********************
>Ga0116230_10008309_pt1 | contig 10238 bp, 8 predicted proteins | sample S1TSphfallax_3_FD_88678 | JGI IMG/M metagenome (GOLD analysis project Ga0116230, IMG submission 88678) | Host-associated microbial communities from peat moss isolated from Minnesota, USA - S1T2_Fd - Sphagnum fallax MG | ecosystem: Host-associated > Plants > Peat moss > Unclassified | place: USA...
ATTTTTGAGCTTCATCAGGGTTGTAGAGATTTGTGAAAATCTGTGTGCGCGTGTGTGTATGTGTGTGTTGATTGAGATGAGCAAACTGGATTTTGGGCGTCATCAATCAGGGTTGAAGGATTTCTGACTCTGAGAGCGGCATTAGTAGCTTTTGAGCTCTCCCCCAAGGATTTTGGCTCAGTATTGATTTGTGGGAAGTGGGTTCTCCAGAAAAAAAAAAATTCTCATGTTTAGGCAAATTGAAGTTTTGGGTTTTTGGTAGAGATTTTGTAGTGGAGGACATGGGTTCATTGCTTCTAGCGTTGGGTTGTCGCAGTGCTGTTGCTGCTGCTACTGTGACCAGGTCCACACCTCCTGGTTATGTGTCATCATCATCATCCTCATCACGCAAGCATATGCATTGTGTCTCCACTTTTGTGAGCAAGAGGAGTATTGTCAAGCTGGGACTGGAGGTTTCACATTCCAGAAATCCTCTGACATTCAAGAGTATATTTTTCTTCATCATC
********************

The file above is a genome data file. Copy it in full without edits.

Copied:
>Ga0116230_10008309_pt1 | contig 10238 bp, 8 predicted proteins | sample S1TSphfallax_3_FD_88678 | JGI IMG/M metagenome (GOLD analysis project Ga0116230, IMG submission 88678) | Host-associated microbial communities from peat moss isolated from Minnesota, USA - S1T2_Fd - Sphagnum fallax MG | ecosystem: Host-associated > Plants > Peat moss > Unclassified | place: USA...
ATTTTTGAGCTTCATCAGGGTTGTAGAGATTTGTGAAAATCTGTGTGCGCGTGTGTGTATGTGTGTGTTGATTGAGATGAGCAAACTGGATTTTGGGCGTCATCAATCAGGGTTGAAGGATTTCTGACTCTGAGAGCGGCATTAGTAGCTTTTGAGCTCTCCCCCAAGGATTTTGGCTCAGTATTGATTTGTGGGAAGTGGGTTCTCCAGAAAAAAAAAAATTCTCATGTTTAGGCAAATTGAAGTTTTGGGTTTTTGGTAGAGATTTTGTAGTGGAGGACATGGGTTCATTGCTTCTAGCGTTGGGTTGTCGCAGTGCTGTTGCTGCTGCTACTGTGACCAGGTCCACACCTCCTGGTTATGTGTCATCATCATCATCCTCATCACGCAAGCATATGCATTGTGTCTCCACTTTTGTGAGCAAGAGGAGTATTGTCAAGCTGGGACTGGAGGTTTCACATTCCAGAAATCCTCTGACATTCAAGAGTATATTTTTCTTCATCATC